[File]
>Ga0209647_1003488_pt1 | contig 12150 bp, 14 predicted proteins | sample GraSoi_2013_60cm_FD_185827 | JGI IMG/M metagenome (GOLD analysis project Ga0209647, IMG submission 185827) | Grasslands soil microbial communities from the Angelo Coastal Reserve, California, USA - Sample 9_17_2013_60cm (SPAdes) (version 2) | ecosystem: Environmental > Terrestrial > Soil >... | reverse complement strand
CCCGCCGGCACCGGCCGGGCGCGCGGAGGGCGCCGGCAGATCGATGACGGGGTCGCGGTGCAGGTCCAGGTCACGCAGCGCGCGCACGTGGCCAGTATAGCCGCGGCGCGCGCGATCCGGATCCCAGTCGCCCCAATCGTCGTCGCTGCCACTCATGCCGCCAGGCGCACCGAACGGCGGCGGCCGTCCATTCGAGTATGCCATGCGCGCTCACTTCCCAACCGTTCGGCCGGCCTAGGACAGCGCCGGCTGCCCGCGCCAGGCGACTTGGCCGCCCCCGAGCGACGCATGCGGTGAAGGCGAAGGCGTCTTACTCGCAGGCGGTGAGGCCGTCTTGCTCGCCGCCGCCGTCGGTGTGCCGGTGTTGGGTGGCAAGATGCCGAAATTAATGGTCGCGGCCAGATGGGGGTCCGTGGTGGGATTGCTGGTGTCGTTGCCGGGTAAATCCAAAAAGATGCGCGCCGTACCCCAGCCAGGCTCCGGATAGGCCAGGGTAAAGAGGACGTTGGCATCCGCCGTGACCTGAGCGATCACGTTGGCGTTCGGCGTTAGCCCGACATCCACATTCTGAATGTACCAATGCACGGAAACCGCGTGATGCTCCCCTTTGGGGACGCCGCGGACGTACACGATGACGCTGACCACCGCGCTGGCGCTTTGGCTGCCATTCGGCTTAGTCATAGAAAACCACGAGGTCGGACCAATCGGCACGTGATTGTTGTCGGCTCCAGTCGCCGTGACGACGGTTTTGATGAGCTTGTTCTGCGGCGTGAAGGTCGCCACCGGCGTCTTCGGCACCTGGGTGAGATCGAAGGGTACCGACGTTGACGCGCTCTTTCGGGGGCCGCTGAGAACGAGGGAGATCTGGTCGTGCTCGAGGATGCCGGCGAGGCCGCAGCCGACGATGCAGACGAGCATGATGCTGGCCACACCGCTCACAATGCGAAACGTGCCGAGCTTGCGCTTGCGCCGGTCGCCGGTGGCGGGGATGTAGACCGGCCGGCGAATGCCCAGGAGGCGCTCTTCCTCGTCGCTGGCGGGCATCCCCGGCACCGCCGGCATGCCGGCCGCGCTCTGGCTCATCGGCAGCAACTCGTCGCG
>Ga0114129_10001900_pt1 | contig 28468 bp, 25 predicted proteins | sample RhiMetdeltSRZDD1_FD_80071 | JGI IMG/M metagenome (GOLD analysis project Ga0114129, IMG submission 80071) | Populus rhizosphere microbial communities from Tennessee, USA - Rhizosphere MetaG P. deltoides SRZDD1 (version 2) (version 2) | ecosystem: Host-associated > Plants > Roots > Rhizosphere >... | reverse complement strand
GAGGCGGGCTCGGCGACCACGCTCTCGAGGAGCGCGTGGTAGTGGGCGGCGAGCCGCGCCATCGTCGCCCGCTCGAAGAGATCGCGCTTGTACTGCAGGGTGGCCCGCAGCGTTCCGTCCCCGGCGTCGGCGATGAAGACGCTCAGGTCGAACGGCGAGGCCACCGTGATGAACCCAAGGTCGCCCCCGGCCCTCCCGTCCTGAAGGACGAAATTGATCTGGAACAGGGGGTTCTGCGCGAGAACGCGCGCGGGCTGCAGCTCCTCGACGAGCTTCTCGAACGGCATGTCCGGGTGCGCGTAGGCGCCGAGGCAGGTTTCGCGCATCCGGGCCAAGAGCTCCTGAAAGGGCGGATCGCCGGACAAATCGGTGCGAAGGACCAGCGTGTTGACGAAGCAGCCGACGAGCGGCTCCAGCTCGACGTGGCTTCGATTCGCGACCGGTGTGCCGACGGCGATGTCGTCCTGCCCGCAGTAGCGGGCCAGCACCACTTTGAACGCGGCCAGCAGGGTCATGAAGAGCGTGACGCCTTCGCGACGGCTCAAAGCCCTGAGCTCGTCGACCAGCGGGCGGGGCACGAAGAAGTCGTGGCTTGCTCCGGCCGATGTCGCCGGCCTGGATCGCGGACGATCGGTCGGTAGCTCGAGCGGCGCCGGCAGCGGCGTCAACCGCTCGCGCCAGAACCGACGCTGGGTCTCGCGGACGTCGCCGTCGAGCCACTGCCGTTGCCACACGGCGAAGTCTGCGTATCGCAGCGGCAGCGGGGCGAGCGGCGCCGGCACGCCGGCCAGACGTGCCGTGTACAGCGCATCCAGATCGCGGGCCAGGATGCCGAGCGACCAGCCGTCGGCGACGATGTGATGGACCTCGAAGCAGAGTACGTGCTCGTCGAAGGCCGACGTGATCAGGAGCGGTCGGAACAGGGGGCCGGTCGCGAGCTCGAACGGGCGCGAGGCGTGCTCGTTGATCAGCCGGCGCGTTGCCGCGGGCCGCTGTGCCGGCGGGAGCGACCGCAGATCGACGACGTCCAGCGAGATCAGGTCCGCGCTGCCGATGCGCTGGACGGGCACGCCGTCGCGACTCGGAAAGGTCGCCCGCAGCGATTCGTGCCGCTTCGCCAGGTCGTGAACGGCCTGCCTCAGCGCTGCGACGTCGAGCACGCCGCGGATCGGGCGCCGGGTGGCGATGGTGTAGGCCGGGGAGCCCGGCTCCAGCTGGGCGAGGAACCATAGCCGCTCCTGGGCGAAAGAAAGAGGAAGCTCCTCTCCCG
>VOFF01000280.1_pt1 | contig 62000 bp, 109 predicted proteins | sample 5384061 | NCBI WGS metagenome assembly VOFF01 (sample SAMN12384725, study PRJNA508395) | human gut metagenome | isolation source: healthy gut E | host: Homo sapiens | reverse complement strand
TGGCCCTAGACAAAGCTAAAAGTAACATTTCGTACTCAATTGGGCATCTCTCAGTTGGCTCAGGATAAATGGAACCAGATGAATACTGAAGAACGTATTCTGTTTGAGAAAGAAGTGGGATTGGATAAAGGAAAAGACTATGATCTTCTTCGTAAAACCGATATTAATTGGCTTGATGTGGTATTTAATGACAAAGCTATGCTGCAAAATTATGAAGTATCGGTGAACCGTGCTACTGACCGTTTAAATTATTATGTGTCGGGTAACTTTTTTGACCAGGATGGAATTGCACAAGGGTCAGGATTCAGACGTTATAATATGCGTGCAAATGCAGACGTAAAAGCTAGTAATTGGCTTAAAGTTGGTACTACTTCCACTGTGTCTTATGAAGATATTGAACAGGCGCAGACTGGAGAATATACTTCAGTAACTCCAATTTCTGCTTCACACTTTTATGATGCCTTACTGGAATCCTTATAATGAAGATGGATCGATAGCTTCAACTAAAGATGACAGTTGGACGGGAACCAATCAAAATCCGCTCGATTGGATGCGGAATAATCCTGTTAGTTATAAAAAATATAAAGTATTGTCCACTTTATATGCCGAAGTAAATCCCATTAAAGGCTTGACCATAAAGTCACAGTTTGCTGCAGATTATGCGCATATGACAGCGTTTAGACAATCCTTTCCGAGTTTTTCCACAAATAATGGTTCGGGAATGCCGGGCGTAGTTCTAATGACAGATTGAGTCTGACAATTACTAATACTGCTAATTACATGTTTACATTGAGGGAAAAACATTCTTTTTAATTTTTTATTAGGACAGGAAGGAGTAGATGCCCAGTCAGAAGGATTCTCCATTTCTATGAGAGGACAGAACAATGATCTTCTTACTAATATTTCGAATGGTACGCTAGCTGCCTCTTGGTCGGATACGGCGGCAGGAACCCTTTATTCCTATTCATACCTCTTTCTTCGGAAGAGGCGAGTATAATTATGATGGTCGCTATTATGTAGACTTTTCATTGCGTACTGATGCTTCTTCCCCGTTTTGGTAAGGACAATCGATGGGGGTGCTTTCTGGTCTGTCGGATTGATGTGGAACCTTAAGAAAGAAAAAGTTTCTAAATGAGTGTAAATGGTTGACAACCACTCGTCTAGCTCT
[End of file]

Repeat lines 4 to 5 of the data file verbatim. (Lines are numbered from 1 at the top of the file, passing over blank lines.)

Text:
GAGGCGGGCTCGGCGACCACGCTCTCGAGGAGCGCGTGGTAGTGGGCGGCGAGCCGCGCCATCGTCGCCCGCTCGAAGAGATCGCGCTTGTACTGCAGGGTGGCCCGCAGCGTTCCGTCCCCGGCGTCGGCGATGAAGACGCTCAGGTCGAACGGCGAGGCCACCGTGATGAACCCAAGGTCGCCCCCGGCCCTCCCGTCCTGAAGGACGAAATTGATCTGGAACAGGGGGTTCTGCGCGAGAACGCGCGCGGGCTGCAGCTCCTCGACGAGCTTCTCGAACGGCATGTCCGGGTGCGCGTAGGCGCCGAGGCAGGTTTCGCGCATCCGGGCCAAGAGCTCCTGAAAGGGCGGATCGCCGGACAAATCGGTGCGAAGGACCAGCGTGTTGACGAAGCAGCCGACGAGCGGCTCCAGCTCGACGTGGCTTCGATTCGCGACCGGTGTGCCGACGGCGATGTCGTCCTGCCCGCAGTAGCGGGCCAGCACCACTTTGAACGCGGCCAGCAGGGTCATGAAGAGCGTGACGCCTTCGCGACGGCTCAAAGCCCTGAGCTCGTCGACCAGCGGGCGGGGCACGAAGAAGTCGTGGCTTGCTCCGGCCGATGTCGCCGGCCTGGATCGCGGACGATCGGTCGGTAGCTCGAGCGGCGCCGGCAGCGGCGTCAACCGCTCGCGCCAGAACCGACGCTGGGTCTCGCGGACGTCGCCGTCGAGCCACTGCCGTTGCCACACGGCGAAGTCTGCGTATCGCAGCGGCAGCGGGGCGAGCGGCGCCGGCACGCCGGCCAGACGTGCCGTGTACAGCGCATCCAGATCGCGGGCCAGGATGCCGAGCGACCAGCCGTCGGCGACGATGTGATGGACCTCGAAGCAGAGTACGTGCTCGTCGAAGGCCGACGTGATCAGGAGCGGTCGGAACAGGGGGCCGGTCGCGAGCTCGAACGGGCGCGAGGCGTGCTCGTTGATCAGCCGGCGCGTTGCCGCGGGCCGCTGTGCCGGCGGGAGCGACCGCAGATCGACGACGTCCAGCGAGATCAGGTCCGCGCTGCCGATGCGCTGGACGGGCACGCCGTCGCGACTCGGAAAGGTCGCCCGCAGCGATTCGTGCCGCTTCGCCAGGTCGTGAACGGCCTGCCTCAGCGCTGCGACGTCGAGCACGCCGCGGATCGGGCGCCGGGTGGCGATGGTGTAGGCCGGGGAGCCCGGCTCCAGCTGGGCGAGGAACCATAGCCGCTCCTGGGCGAAAGAAAGAGGAAGCTCCTCTCCCG
>VOFF01000280.1_pt1 | contig 62000 bp, 109 predicted proteins | sample 5384061 | NCBI WGS metagenome assembly VOFF01 (sample SAMN12384725, study PRJNA508395) | human gut metagenome | isolation source: healthy gut E | host: Homo sapiens | reverse complement strand